January 25, 2018 / 5:58 PM / 4 months ago

'Doomsday Clock' closest to midnight since Cold War over nuclear threat

(Reuters) - Scientists on Thursday moved ahead by half a minute the symbolic Doomsday Clock, saying the world was at its closest to annihilation since the height of the Cold War due to world leaders’ poor response to threats of nuclear war.

It was the second occasion the timepiece, created by the Bulletin of the Atomic Scientists as an indicator of the world’s susceptibility to cataclysm, was moved forward since the 2016 election of U.S. president Donald Trump.

At two minutes to midnight, the clock is at its closest to catastrophe since 1953, due to dangers of a nuclear holocaust from North Korea’s weapons program, U.S. Russian entanglements, South China Sea tensions, and other factors, the Chicago-based group said in a statement.

“Hyperbolic rhetoric and provocative actions on both sides have increased the possibility of nuclear war by accident or miscalculation,” the group said of North Korea’s nuclear program and the Trump administration’s response to it.

Unchecked dangers linked to climate change were another factor scientists cited for moving the clock forward.

An overarching concern was what scientists described as the demise of diplomacy under the Trump administration.

“International diplomacy has been reduced to name-calling, giving it a surrealistic sense of unreality that makes the world security situation ever more threatening,” they said.

Rachel Bronson, president and CEO of the Bulletin of the Atomic Scientists listens to her fellow members talk about their decision to move the 'Doomsday Clock' hands to two minutes until midnight at a news conference in Washington, U.S. January 25, 2018. REUTERS/Leah Millis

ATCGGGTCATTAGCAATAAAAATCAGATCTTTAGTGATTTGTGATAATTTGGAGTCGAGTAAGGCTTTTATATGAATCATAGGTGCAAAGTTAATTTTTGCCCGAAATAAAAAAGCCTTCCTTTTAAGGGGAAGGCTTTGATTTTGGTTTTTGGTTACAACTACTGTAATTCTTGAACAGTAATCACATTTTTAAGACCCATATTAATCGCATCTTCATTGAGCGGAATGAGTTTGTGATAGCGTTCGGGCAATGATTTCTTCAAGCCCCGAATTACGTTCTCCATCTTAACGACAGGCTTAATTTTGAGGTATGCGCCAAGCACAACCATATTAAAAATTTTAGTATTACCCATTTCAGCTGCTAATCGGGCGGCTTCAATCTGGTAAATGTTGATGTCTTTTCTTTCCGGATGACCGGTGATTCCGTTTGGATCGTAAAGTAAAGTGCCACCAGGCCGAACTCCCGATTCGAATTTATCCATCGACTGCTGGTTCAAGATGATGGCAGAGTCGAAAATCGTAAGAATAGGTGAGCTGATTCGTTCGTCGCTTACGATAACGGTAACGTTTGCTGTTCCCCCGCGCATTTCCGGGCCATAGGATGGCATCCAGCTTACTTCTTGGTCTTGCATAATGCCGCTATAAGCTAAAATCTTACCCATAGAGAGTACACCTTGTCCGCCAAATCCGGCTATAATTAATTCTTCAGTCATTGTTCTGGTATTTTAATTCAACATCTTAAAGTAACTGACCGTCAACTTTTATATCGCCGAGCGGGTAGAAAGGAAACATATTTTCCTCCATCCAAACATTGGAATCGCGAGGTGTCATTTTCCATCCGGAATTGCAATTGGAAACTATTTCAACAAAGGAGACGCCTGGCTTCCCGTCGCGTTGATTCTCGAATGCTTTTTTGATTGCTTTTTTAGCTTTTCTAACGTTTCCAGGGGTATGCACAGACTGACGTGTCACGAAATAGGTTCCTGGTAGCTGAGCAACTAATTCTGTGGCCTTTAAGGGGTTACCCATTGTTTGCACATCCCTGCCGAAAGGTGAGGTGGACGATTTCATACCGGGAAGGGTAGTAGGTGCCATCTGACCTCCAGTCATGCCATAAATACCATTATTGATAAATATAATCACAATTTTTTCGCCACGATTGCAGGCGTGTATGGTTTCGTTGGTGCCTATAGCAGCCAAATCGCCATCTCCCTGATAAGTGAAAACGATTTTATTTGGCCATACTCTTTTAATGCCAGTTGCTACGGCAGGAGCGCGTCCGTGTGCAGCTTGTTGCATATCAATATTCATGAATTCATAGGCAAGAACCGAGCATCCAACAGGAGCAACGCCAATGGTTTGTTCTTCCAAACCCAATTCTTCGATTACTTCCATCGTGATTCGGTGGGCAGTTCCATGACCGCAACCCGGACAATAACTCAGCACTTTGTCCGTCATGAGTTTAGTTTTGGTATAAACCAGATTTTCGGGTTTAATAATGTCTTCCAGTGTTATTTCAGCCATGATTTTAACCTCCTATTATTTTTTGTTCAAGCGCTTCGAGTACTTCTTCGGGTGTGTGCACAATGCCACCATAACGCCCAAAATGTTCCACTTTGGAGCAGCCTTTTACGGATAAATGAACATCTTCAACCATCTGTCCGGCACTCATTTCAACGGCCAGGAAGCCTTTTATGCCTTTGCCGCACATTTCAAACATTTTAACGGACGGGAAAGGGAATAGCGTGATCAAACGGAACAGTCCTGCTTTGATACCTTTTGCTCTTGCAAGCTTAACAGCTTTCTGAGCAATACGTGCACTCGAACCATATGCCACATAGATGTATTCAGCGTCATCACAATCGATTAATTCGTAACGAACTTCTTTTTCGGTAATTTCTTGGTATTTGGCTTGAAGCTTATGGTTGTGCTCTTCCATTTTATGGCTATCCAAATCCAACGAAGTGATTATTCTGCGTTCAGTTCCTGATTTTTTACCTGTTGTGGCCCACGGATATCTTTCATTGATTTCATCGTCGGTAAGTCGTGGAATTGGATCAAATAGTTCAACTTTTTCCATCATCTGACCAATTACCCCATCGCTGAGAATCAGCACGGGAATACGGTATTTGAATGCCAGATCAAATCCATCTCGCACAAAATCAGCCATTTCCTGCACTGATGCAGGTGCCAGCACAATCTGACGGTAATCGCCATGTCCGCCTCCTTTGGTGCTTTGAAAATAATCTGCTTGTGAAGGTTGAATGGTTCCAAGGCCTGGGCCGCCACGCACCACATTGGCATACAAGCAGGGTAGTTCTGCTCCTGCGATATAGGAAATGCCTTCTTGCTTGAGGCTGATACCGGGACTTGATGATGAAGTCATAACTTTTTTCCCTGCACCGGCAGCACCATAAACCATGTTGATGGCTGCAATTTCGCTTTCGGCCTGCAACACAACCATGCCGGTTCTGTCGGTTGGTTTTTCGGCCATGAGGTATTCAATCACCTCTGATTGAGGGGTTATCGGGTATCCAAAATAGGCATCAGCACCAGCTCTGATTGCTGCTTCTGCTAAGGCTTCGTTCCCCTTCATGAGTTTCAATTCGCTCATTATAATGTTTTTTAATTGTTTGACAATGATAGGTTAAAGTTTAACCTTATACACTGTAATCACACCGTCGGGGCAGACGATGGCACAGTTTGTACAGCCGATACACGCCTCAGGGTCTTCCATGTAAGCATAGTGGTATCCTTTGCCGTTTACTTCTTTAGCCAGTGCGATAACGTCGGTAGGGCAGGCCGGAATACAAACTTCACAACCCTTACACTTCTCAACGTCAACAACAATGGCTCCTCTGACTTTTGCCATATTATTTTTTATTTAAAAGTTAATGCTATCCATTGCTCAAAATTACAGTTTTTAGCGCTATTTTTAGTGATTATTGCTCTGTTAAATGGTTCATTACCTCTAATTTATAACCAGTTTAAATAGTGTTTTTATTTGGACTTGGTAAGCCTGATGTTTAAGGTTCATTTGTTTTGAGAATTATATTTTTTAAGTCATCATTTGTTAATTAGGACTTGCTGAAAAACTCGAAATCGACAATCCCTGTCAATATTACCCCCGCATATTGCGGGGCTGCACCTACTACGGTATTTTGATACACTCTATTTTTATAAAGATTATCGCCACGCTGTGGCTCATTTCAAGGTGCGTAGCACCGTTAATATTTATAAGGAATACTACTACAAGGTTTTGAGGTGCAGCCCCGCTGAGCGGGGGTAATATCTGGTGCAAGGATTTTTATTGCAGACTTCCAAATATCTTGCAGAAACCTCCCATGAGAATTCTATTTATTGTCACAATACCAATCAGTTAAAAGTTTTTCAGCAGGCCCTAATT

TURN BACK THE CLOCK

To rewind the clock, scientists recommended Trump refrain from provocative rhetoric regarding North Korea, the two countries open multiple communication channels and the world community seek a cessation of North Korea’s nuclear weapon and ballistic missile tests.

The bulletin was founded by scientists who helped develop the United States’ first atomic weapons. Its Science and Security Board decides on the clock’s hands in consultation with its Board of Sponsors, which includes 15 Nobel laureates.

When the clock was created in 1947, it was set at 7 minutes to midnight.

Last year the clock’s hands were pushed forward 30 seconds to their second closest point to midnight - two minutes and 30 seconds - after Trump’s statements regarding the proliferation of nuclear weapons and the prospect of actually using them.

Slideshow (6 Images)

In 2016, the clock remained unmoved, its hands staying at three minutes to midnight.

The clock is displayed on the group's website thebulletin.org/

Reporting by Barbara Goldberg in New York; Editing by Andrew Hay

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